Gay Marriage Ruling Creates Separate Rights
Gay Marriage Ruling Creates Separate Rights
The California Supreme Court ruled Tuesday to uphold Proposition 8, which banned gay marriage in the state. But the court also said the 18,000 couples who were married last year could remain married. It's the first time a state has banned same-sex marriage, while allowing some couples to retain the right. Two gay California residents — one married, and one unmarried — discuss the ruling's affect on their lives.
JENNIFER LUDDEN, host:
I'm Jennifer Ludden. This is TELL ME MORE from NPR News. Michel Martin is away this week.
Coming up a new organization seeks to ease tensions between immigrants of African descent and the African-American community but are their real economic reasons behind the rest, more in a moment. First the California Supreme Court rules Tuesday to uphold Proposition 8, the measure voted into law last year banning same-sex marriage in the state. But for many of the 18,000 gay couples there who wed while same-sex marriage was legal, the ruling is bitter sweet.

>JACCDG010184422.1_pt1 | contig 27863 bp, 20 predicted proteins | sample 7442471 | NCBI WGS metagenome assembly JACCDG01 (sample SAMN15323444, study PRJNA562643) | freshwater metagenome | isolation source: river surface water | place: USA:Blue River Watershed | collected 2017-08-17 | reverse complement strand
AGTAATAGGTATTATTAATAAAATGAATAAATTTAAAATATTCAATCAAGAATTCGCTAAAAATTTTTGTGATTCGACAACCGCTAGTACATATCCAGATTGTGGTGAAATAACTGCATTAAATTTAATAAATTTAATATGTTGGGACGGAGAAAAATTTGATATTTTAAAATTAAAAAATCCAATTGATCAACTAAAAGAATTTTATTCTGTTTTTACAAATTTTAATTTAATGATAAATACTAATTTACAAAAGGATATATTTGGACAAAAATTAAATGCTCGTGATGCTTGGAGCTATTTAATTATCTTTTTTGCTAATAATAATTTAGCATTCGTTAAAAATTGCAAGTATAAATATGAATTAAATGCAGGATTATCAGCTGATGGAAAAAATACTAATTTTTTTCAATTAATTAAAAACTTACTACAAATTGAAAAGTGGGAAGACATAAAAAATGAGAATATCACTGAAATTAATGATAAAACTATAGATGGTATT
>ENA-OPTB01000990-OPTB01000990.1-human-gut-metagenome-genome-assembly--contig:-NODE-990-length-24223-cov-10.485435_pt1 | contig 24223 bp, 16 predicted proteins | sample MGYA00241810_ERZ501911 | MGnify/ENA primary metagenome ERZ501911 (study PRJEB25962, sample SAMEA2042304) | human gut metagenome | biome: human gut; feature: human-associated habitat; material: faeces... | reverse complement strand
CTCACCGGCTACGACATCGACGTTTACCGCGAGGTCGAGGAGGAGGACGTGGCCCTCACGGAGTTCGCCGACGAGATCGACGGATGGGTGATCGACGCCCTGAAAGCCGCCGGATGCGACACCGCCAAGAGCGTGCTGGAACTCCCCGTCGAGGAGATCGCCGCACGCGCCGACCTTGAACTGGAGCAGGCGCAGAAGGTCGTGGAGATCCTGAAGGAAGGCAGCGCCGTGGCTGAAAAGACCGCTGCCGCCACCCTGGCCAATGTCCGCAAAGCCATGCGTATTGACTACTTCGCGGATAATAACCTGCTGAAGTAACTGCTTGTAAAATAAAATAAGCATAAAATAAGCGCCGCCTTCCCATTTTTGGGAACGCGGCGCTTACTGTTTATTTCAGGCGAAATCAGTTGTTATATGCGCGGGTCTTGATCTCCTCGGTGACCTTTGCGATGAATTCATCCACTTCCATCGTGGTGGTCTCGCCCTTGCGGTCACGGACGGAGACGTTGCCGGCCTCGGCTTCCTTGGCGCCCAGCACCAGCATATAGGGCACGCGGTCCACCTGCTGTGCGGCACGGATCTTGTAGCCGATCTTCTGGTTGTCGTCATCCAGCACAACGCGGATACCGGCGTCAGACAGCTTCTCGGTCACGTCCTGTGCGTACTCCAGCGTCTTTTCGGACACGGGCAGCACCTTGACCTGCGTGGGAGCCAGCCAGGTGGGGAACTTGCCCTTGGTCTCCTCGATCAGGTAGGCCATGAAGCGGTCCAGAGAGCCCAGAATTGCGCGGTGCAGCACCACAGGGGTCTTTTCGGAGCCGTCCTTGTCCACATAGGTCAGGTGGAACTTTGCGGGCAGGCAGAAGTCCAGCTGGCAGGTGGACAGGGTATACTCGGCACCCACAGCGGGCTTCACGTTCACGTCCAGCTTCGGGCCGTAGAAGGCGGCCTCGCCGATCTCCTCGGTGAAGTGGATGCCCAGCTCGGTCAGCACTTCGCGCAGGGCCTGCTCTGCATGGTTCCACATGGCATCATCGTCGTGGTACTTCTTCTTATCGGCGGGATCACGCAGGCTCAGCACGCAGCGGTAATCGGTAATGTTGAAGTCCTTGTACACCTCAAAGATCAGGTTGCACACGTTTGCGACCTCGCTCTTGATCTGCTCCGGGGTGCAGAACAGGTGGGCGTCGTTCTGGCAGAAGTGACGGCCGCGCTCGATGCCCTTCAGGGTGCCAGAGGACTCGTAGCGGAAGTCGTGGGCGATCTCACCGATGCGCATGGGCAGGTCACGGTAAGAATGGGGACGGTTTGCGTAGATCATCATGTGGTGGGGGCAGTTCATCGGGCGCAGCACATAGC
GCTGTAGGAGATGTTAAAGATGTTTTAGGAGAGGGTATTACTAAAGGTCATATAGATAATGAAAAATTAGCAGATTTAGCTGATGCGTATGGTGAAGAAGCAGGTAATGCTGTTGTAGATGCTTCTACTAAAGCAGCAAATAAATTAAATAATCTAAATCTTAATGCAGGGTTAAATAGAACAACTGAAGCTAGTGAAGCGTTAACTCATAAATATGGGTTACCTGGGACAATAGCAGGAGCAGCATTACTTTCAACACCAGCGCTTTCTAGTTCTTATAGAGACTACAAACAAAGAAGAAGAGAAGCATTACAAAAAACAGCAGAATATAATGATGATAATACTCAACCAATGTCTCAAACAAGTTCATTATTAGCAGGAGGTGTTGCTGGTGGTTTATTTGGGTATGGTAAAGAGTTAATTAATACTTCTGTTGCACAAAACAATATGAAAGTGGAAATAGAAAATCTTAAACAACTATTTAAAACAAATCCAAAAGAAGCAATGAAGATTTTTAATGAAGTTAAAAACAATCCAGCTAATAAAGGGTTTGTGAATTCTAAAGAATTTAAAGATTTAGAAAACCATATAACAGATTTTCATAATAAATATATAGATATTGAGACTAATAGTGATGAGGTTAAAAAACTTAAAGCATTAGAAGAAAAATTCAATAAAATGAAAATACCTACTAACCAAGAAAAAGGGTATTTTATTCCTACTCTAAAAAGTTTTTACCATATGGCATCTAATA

While the court upheld the ban on gay marriage, it said those already married can stay so under the law. It's the first time a state has revoked the right for same-sex couples to marry while allowing some to keep their vows intact. Joining me now to talk about this peculiar situation and how it's resonating in the gay community, Reverend Deborah Johnson, she is the founding minister of Inner Light Ministries, a non denominational church in the Santa Cruz area. She and her wife Valerie Joi were married last year. She joins us from the studio of the University of Santa Cruz. And with her there in the studio is Van Vugner(ph). He and his partner Philip Gomez(ph) have been together for 11 years but chose not to get married, when doing so was legal. Welcome to both of you.
Mr. VAN VUGNER: Thank you.
Mr. PHILIP GOMEZ: Thank you.
LUDDEN: Deborah Johnson, let me begin with you. We've talked to you on this program before as an activist who spent quite a bit of time campaigning for gay marriage in California, how did you hear this news?
Reverend DEBORAH JOHNSON (Founder and President, Inner Light Ministries): We actually called for special gathering at our church. We knew that there would be many people who would want to hear the news and some sort of solidarity. We have a very mixed community. We knew that no matter how the decision came down that they were going to be lot of emotions. So we wanted to create a space for dialogue.
LUDDEN: Well, then there was this split decision against gay marriage but in favor of those already married. How did that go over in the crowd?